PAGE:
We think the Argentina ETF could be poised for a further move in the coming months, based on both technical and fundamental factors described below. Further, ARGT currently trades 40% below the 2011 peak while EEM and EFA are below their peaks at 21% and 4%, respectively. This indicates that there could be more upside potential in the short term for ARGT.

Technical Look

The fund currently made its new high of $19.33 and its short-term moving averages have managed to stay above the long-term levels. The 9-Day SMA is now comfortably above the longer-term 200-Day SMA, suggesting a continued bullish run for this ETF.

Meanwhile, the fund is accompanied by high volume of late. This is further confirmed by an upswing in the Parabolic SAR, although this figure should definitely be monitored closely.

 

Fundamentals

The fund provides exposure to a small basket of 20 stocks with high concentration level in its top 10 holdings with over 78% of assets.

Investors should note that the product has hefty allocations to the top two firms – Tenaris (TS - Snapshot Report) and Mercadolibre (MELI - Snapshot Report) – at 20.42% and 19.50%, respectively. This suggests that company specific risk is too high and the top two firms dominate the returns of the fund.

Nevertheless, the recent outperformance in the ETF was driven by two of its five sizable holdings – Telecom Argentina (TEO) and Banco Macro (BMA - Snapshot Report). Both have surged over 23% and 26%, respectively, so far in August. The fund allocates at least 5% of total assets in both the firms.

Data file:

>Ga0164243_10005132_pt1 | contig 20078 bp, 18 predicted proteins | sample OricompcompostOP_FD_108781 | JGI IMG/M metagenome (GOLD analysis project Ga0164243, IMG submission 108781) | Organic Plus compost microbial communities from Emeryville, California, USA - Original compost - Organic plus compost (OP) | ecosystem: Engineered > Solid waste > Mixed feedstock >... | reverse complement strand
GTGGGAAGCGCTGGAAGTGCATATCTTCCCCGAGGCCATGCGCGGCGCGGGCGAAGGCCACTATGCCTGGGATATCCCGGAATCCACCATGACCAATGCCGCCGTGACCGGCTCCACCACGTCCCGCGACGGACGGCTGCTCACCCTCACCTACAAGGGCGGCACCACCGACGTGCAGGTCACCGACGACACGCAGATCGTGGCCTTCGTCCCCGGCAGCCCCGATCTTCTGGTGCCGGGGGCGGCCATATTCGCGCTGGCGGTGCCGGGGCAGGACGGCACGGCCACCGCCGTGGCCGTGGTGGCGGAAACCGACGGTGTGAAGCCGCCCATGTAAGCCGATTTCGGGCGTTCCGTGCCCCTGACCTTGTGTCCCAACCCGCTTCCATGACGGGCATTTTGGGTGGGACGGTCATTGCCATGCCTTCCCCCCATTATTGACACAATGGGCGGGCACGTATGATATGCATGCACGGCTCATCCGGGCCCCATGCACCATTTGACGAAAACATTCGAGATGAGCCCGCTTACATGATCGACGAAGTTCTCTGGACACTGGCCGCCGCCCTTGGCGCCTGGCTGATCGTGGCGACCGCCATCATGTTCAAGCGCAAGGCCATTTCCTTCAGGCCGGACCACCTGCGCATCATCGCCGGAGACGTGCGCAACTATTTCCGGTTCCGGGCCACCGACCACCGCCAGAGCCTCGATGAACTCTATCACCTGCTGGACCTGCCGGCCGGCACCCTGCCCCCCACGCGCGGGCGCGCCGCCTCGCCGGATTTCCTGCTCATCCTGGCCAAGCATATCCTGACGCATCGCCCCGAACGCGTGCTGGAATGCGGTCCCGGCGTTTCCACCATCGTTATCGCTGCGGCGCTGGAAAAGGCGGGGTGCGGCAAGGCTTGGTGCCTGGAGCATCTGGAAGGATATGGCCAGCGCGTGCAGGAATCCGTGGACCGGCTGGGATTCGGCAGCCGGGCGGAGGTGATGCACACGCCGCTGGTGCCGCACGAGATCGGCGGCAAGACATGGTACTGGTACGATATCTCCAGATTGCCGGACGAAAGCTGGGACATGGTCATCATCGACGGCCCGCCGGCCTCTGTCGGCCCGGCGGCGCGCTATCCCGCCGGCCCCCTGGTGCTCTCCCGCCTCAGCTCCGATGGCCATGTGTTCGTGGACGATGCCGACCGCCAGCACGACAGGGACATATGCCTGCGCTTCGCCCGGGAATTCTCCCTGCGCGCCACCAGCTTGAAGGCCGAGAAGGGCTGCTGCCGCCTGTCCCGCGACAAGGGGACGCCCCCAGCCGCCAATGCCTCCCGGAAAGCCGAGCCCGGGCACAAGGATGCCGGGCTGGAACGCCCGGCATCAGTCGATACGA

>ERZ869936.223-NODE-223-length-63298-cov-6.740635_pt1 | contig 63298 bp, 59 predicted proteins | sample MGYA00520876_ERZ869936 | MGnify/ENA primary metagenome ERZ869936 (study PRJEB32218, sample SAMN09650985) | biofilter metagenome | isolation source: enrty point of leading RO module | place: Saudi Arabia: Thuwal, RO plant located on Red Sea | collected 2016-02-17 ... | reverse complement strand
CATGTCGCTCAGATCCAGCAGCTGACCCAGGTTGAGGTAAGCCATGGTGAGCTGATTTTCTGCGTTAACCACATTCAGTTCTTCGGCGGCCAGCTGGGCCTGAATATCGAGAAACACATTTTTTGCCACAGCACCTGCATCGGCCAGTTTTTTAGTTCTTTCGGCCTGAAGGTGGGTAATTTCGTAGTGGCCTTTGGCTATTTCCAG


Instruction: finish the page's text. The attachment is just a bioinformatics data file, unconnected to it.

The ETF is skewed towards small securities as these account for 44% of total assets, while large and mid caps take the rest with equal weightings. From a sector look, energy takes the biggest chunk, followed by technology, materials and financials, so there is definitely a tilt towards lower risk sectors (read: The Best ETFs in the Market's Top Sector).

Further, the Argentina ETF looks cheap at current levels compared to many other emerging funds given its low P/E of 14.17 and P/B of 1.44. This low valuation along with the low sector risk is also responsible for the recent surge in the ETF.

Bottom Line

To sum up, although the Argentine economy is showing some signs of improvement, it still has a long way to go. Investors should note that the overall outlook for Argentina is still quite negative and that some more pain could be in store for this nation given high levels of inflation.

We currently have a Zacks ETF Rank of 5 or ‘Strong Sell’ rating on ARGT (see more in the Zacks ETF Center). This suggests that the longer-term picture is still very weak for this fund, and that investors should not be fooled by this recent surge.

As such, investors should look at other markets in Latin America – or at least broader emerging market funds – for exposure, rather than taking risk on in an unlikely rally continuing in Argentine shares. While a further move higher in the near term is definitely possible in this beaten down ETF, the long term prospects are poor at best, suggesting that great caution needs to be taken when investing in this volatile market.